Even with the fracturing, millions of students will take the brand-new PARCC and Smarter Balanced tests next spring. New Jersey is all-in with PARCC, and judging from my observations at back-to-school night, many, many parents have no idea what is coming. So I sat down and took the practice version of PARCC’s fourth-grade math test to see what my daughter would be facing. (Smarter Balanced also offers sample tests.)
Reposted from MindShift:
Dr. James Kaufman, director of the Learning Research Institute at California State University San Bernardino and Dr. Ronald Beghetto, associate professor of Education Studies at University of Oregon, suggest teachers should meet unexpectedness with curiosity. Rather than shutting down a potentially creative solution to a problem, explore and evaluate it. What seems like a tangent could actually help other students think about the problem in a different way. They also note that part of incorporating creativity is helping students to read the situation. There’s a time and a place for a creative solution and kids need to learn when it’s appropriate to take the intellectual risk. They should also learn that there’s a cost to creativity; it takes effort, time, and resources and depending on the problem the most creative solution may not make sense.
When kids leave high school, they become experts in what Beghetto calls the “asking known-answer-question syndrome.” They’ve learned it’s not really about how they understand it; it’s about how the teacher understands it and how she wants to hear it. That, then, becomes the definition of the “educated mind.”
This discussion may seem removed from the rubrics and standards that dictate teachers’ lives, but Kaufman and Beghetto argue that fostering creative thinking is not mutually exclusive to meeting standards. “We do need academic domain knowledge in order to be creative,” Beghetto said. “The standards can serve as guideposts, but these should not be the end that we are driving towards.” They argue that constraint is always present in creativity and that something like memorization can provide the tools for improvisation within a discipline.
Reposted from TeachThought:
“Standards won’t save education, or even serve as a good guide into the remaining 85% of the 21st century. Instead of trying to codify information from past centuries, we better be looking at how students will handle the incoming flow of traffic. Or how to stimulate creative design thinking. Or how to make them smart enough—meaning curious, resilient, persistent, empathetic, and open enough–to live and perform in today’s world.
Do students need to know stuff? Of course. But, frankly, if they aren’t taught about climate change in Wyoming or evolution in Indiana or South Carolina, the world will not fall apart (there’s something called the Internet). Also, I think we should focus on the obvious: Middle school and high school aren’t teaching grad school level rocket science. All versions of the standards do a fine job of describing middle of the road information that students need to get as a base of knowledge. And, with about 100 years of teaching the same subjects, teachers pretty much know what people under the age of 18 need to know. Just put some guidelines and expectations in place, and get on with it.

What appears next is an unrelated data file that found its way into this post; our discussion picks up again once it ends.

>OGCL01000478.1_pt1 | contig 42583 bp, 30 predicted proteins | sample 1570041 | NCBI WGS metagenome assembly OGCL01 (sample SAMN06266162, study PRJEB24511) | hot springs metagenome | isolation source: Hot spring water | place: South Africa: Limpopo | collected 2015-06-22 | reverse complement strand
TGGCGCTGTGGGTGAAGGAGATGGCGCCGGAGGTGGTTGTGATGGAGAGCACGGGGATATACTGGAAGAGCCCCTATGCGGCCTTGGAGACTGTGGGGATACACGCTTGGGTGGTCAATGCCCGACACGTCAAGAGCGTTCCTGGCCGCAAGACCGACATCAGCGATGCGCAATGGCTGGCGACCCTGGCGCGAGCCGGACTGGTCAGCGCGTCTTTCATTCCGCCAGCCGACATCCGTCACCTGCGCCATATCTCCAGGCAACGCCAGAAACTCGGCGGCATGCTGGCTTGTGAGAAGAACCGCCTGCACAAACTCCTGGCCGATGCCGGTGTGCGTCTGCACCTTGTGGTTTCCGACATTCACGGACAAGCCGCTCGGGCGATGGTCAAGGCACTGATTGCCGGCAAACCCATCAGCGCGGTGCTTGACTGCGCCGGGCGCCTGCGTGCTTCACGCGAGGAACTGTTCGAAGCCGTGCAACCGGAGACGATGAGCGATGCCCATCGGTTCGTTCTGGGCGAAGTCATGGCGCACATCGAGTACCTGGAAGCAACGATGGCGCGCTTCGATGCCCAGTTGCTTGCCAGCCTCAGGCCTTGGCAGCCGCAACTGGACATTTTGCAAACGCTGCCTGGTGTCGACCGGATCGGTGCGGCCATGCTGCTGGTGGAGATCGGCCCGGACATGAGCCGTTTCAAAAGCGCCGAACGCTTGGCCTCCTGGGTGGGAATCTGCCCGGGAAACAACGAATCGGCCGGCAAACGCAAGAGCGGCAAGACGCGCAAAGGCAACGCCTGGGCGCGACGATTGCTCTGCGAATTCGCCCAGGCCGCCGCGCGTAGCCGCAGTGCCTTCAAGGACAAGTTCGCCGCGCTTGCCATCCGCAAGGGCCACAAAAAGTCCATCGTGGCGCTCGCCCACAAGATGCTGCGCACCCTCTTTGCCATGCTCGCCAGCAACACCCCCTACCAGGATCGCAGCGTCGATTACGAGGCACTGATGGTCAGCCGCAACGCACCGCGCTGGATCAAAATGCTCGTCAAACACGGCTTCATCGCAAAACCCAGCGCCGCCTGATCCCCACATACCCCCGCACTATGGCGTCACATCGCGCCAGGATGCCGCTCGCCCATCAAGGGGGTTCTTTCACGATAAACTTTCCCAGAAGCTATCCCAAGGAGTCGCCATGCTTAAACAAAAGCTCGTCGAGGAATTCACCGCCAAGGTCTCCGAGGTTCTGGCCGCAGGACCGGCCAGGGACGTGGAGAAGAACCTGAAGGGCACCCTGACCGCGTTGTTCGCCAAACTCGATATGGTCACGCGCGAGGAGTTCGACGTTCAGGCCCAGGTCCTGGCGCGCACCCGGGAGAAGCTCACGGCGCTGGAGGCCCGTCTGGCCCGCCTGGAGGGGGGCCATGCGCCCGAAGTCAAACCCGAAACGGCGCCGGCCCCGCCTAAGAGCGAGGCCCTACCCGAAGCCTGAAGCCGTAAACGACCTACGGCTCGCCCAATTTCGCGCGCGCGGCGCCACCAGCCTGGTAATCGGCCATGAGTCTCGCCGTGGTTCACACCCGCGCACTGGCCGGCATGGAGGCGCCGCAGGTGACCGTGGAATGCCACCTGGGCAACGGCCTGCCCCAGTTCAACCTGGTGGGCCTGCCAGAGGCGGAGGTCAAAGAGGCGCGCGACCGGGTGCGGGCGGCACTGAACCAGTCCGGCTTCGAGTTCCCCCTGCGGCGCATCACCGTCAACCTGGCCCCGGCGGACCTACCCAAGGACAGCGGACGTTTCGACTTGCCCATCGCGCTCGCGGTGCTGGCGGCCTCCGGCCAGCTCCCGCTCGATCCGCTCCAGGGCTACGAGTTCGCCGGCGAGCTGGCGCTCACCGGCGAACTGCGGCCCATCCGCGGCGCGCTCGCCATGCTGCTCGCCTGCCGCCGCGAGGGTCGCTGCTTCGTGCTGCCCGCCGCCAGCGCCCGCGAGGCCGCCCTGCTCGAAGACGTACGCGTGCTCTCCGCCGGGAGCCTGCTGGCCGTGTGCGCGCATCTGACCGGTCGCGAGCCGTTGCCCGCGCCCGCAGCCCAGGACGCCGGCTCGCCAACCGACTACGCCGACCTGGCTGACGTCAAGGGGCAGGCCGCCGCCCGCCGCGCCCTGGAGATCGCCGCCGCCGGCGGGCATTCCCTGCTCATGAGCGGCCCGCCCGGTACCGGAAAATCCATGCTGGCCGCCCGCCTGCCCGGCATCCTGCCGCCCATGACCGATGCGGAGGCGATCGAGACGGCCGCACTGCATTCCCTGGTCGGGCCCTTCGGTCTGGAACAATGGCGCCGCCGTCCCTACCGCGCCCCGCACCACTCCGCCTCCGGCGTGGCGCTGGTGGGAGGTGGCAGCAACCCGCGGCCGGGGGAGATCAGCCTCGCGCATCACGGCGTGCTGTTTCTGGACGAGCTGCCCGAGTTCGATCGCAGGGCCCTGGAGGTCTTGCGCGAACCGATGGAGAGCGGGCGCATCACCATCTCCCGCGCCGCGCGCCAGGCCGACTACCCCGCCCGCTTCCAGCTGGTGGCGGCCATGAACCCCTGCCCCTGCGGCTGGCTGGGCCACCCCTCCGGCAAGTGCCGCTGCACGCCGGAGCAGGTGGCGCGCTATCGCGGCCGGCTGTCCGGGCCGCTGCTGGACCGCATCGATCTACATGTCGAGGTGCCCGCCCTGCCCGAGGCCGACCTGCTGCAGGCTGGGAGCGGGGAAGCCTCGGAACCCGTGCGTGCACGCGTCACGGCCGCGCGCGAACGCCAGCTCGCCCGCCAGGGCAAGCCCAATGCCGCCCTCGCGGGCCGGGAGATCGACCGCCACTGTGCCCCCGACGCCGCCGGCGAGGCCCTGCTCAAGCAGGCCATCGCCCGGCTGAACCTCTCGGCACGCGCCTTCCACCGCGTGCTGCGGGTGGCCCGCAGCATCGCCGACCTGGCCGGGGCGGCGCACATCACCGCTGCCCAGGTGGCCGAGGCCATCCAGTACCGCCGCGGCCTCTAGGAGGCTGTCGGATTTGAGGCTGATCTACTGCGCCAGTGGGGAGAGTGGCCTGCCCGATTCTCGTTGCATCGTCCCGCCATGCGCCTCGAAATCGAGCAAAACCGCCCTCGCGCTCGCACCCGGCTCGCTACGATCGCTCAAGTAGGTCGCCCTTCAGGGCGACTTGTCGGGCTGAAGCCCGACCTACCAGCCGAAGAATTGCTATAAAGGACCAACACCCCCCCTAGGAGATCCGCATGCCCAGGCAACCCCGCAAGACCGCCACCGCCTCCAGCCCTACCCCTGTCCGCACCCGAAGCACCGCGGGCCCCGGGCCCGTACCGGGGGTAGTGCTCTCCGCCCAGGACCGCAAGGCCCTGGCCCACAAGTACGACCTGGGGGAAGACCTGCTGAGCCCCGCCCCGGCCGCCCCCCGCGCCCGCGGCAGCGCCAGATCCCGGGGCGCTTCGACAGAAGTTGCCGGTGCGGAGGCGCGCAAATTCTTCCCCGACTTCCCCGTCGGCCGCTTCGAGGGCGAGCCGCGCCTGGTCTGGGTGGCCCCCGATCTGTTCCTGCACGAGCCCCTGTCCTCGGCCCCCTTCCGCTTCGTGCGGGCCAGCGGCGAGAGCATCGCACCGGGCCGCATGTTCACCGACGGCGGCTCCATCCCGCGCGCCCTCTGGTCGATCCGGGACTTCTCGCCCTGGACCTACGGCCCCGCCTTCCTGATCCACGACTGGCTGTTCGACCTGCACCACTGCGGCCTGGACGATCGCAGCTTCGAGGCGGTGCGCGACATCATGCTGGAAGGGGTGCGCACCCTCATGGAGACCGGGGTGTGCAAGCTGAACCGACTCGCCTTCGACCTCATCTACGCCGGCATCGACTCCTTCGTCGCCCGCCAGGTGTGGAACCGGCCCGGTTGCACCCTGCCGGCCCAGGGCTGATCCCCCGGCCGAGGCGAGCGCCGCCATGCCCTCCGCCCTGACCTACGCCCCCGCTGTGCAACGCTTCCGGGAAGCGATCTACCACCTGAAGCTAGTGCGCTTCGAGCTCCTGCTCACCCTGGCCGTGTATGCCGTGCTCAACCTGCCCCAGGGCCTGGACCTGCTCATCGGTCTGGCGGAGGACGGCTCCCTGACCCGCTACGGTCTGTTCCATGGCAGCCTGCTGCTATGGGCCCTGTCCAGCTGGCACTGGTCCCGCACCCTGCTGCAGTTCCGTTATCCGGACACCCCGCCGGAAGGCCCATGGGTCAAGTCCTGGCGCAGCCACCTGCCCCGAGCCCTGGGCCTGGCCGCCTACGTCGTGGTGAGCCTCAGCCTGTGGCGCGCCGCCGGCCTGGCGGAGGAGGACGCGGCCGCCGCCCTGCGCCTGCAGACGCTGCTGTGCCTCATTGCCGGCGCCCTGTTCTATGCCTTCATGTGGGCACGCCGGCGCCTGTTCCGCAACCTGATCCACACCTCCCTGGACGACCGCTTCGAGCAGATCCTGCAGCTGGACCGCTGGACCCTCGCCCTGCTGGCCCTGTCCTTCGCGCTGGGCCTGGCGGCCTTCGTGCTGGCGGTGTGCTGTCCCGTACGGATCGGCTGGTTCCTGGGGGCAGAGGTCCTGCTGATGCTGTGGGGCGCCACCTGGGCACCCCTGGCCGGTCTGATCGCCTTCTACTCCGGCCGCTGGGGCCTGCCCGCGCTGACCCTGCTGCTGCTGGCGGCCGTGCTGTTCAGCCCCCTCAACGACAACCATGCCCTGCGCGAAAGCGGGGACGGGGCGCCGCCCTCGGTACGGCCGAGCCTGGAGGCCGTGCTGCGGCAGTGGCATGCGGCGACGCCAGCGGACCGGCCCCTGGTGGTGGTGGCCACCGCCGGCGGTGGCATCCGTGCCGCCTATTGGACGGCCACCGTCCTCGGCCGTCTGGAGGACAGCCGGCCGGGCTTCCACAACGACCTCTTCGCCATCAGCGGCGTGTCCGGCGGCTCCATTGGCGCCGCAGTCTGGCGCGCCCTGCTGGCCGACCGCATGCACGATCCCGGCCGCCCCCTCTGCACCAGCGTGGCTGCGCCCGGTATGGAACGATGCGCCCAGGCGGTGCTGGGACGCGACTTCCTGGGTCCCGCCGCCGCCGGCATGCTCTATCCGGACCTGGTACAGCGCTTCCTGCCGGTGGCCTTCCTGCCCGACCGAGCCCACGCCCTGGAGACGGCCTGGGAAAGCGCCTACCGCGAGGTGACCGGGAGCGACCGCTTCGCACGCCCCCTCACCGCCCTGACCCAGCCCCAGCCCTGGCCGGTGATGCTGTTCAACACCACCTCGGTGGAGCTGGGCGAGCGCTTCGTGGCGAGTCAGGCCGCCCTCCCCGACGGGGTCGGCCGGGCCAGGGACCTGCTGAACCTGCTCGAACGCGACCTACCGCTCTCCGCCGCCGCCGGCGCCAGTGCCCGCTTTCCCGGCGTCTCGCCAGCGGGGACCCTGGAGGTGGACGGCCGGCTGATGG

Once that happens, the real conversation about redesigning education—the dialogue that will determine (and I mean this literally) whether our civilization stands or falls—can begin. That conversation should be furious, hot and heavy, and full of as much creative fire as we can muster.
You may recall the old bumper sticker: “If you don’t like education, try ignorance.” In my view, the current debate over standards is a sign of ignorance, not enlightenment. It consumes us, but offers empty calories, not sustenance for a deeper and longer journey. The real agenda items? I see at least five.”
Reposted from MindShift:
“How can we make school a joyful experience without sacrificing rigor? What’s the best way to measure true learning? What’s the purpose of school? The founders and teachers at the PlayMaker School (watch the PBS Newshour report by April Brown), an all-game based school in Los Angeles, are asking those big, abstract questions that all teachers grapple with. And they’re trying to find their own answers through their constantly morphing, complex experiment.
Here are their thoughts about these issues, in their own words, on on rigor, measuring learning, reaching standards and the purpose of school.”